Figure 3. Transmission Electron micrograph section of control liver showing normal architecture of nucleus (N) with nucleolus (Nu), the Golgi pathway (GERL) and lipid droplets (LD). ×14,000.

Figure 4. Transmission Electron micrograph section of Endosulfan treated liver showing hepatocytes with pseudopodia like formation of nuclear membrane of the two nuclei (N). The dilated nuclear pore complex (NPC) denotes high degree of degeneration. ×56,000.

Figure 5. Transmission Electron micrograph section of Endosulfan treated liver showing hepatocyte with degeneration in rough endoplasmic reticulum (RER) and mitochondria (M). Ruptures in nuclear membrane, while migration of nuclear pore complexes (NPC) in to the cytoplasmic region, denotes high degree of degeneration. ×28,000.

Figure 6. Transmission Electron micrograph section of Endosulfan treated liver showing hepatocyte in degenerative condition with neoplastic body (NB) 28,000.

Figure 7. Transmission Electron micrograph section of Endosulfan treated liver showing peculiar condition of nuclear inclusion (NI) containing RER and mitochondria (M). Rupture in the nuclear membrane and degenerated cytoplasm is observed. ×14,000.

Figure 8. Transmission Electron micrograph section of Endosulfan treated liver showing magnified view of Figure 7, showing nuclear inclusion (NI). The nuclear inclusion contains mitochondria (M), RER with ruptured nuclear membrane (NM), free lying polyribosomes (PR) in the cytoplasm. ×56,000.

4. Discussion

Endosulfan is an organochlorine pesticide causing major damage to the liver injury. Peroxidation of membrane lipids and formation of free radicals are the major cause responsible for the toxic effects of Endosulfan. Under normal conditions, the free radical levels in body are low and the healthy organisms can ameliorate or neutralize their effects by free radical scavangers such as antioxidants. Lipid peroxidation, particularly those containing polyunsaturated fatty acids can significantly change the properties of biological membranes. In the present study, Endosulfan has caused high degree of degeneration at cellular as well as sub cellular levels. The haemorrhages in central vein, bile duct and neoplastic growths in hepatocytes denotes neoplastic condition while degeneration in rough endoplasmic reticulum (RER) leads to cleavage of ribosomes from the RER making in free lying polyribosomes in the cytoplasm. The membranes have lost their integrity leading to cyto-nucleic pressure causing migration of cytoplasmic materials into the nucleus i.e. nuclear inclusion. This is the indicator of neoplasia as this type of pattern is generally observed in neoplastic cells [14] .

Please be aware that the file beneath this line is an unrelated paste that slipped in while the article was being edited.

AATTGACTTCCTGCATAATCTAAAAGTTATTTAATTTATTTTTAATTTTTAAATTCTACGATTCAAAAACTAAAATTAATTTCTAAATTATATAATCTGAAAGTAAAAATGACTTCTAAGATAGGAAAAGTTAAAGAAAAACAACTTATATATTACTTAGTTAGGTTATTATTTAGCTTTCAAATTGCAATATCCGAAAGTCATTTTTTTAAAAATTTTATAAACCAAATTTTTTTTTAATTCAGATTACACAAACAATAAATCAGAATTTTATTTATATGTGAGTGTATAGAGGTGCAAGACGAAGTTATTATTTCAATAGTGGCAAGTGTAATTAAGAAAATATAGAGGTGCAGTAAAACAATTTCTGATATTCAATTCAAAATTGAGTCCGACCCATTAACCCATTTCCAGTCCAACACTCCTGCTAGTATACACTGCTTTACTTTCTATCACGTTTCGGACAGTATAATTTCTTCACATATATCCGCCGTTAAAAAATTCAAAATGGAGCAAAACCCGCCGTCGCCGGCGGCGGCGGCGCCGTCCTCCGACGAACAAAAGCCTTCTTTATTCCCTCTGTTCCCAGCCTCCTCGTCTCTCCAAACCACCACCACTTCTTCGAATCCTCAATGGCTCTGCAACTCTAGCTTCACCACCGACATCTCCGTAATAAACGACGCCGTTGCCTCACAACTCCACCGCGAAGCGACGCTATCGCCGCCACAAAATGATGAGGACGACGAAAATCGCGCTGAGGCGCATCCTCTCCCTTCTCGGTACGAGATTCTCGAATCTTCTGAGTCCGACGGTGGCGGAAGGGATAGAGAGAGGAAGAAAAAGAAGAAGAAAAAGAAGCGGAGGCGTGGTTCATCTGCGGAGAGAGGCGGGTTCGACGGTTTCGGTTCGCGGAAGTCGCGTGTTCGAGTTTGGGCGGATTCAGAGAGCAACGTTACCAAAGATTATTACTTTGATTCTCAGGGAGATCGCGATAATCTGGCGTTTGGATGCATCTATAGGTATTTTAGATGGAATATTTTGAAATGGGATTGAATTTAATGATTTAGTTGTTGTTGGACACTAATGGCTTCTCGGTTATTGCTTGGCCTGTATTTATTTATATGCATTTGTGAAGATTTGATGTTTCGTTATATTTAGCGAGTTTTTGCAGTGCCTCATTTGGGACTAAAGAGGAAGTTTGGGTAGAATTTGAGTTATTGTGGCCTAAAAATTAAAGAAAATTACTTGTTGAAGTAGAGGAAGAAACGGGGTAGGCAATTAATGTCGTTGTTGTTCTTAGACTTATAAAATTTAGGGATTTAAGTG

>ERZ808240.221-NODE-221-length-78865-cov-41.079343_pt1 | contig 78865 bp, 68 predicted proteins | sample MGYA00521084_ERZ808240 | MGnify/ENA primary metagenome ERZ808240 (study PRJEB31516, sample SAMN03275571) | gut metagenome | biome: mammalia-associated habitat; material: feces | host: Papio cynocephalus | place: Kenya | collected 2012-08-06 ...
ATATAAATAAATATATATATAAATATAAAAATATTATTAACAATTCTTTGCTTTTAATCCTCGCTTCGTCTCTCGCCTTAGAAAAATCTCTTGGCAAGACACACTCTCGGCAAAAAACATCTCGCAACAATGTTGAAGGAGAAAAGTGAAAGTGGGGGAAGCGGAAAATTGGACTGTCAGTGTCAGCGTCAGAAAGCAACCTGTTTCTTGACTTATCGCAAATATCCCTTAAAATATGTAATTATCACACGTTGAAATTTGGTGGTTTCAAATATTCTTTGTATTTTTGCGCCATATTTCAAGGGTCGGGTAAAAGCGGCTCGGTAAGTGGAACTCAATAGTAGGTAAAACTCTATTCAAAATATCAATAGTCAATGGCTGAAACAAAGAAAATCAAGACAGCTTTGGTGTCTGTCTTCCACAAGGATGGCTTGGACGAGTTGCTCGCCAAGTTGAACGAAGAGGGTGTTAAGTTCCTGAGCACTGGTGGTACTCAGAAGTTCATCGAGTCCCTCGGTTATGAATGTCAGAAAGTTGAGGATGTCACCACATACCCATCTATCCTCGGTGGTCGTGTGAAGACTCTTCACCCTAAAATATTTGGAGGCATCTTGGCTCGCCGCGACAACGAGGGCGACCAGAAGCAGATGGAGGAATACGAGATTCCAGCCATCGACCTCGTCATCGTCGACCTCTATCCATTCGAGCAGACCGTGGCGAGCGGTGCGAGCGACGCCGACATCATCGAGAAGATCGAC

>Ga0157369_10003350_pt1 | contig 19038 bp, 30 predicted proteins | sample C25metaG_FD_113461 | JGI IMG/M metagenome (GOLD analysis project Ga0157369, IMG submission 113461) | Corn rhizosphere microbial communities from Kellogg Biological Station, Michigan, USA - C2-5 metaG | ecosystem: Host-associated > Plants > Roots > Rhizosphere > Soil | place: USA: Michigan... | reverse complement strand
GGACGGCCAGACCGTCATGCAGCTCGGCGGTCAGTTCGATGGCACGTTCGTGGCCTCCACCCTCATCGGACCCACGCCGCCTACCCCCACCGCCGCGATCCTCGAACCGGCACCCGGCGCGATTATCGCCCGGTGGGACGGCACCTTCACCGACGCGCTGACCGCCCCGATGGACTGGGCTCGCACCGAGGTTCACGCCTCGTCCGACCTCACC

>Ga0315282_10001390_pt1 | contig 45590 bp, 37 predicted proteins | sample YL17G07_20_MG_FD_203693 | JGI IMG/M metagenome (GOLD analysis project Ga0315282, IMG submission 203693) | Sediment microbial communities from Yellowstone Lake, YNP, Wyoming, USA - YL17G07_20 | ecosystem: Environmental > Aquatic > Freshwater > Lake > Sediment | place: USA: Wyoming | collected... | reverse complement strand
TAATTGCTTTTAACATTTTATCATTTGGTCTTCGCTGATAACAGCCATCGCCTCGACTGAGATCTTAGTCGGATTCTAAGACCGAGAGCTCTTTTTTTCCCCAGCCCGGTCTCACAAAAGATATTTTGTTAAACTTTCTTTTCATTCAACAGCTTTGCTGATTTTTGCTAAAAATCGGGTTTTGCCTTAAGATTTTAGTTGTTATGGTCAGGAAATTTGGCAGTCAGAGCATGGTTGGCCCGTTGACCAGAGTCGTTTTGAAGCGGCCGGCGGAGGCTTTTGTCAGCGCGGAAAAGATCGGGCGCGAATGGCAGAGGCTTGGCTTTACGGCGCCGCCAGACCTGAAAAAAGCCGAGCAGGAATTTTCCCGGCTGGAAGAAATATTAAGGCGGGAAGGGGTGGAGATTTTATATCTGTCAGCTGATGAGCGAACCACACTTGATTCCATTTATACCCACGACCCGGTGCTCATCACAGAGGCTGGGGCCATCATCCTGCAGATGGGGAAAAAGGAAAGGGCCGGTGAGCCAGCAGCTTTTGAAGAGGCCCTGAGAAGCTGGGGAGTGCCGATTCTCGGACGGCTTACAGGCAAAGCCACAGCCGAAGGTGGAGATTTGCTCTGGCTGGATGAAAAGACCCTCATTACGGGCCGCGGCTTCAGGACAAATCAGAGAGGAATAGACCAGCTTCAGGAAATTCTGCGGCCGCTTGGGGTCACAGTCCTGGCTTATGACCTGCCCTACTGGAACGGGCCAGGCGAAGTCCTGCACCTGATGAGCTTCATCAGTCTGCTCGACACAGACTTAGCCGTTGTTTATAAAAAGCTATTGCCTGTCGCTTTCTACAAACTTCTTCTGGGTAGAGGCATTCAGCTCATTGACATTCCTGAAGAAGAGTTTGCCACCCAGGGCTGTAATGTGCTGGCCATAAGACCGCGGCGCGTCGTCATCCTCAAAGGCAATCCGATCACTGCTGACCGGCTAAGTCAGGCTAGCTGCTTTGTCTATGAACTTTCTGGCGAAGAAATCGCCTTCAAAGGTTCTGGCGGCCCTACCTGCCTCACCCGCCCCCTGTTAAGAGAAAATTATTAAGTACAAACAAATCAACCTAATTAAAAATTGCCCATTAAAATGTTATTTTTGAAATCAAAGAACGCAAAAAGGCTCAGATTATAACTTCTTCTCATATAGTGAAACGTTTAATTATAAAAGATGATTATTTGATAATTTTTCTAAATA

In the other studies on Endosulfan, it was observed that it causes degeneration in hepatic cells of rats [15] -[19] . Impact of endosulfan on fish at histopathological and biochemical and haematological levels have also been well studied [20] -[25] . In the present histopathological study also, it was observed with many structural damages, neoplastic growth in the hepatocytes, degeneration in cytoplasmic organelles and nuclei of the hepatocytes. Molecular mechanisms underlying the carcinogenic effects of endosulfan in human liver showed phenotypical effects of endosulfan on HepG2 liver cells. Endosulfan disrupted the anoikis process and cells exposed to endosulfan were initially sensitized to anoikis and thereafter recovered their resistance to this process. Altogether, the results indicate that endosulfan profoundly alters the phenotype of liver cells by inducing cell detachment and partial EMT as well as disrupting the anoikis process. All these events account, at least in part, for the carcinogenic potential of endosulfan in liver [26] . In a parallel study, it has been reported that endosulfan exposure causes ovarian malignancy in Swiss albino mice [27] . Endosulfan had not only led to cause liver cancer among cashew nut workers but also of throat, blood and uterus [12] . Endosulfan is probably responsible of causing gall bladder cancer in humans in Gangetic belt of eastern and western India has been well documented [28] . Thus, from the entire study, it is revealed that endosulfan exposure to experimental animals causes hepatic injury at great extent leading to neoplastic changes in the hepatic cells.


The authors are thankful to SAIF-EM facility Unit (Sophisticated Analytical Instruments Facility) at All India Institute of Medical Sciences (AIIMS), New Delhi, India and Mahavir Cancer Institute & Research Centre, Patna, Bihar, India for providing infrastructural facilities.

Conflict of Interest

The authors report no conflicts of interest. The authors alone are responsible for the content and writing of the paper.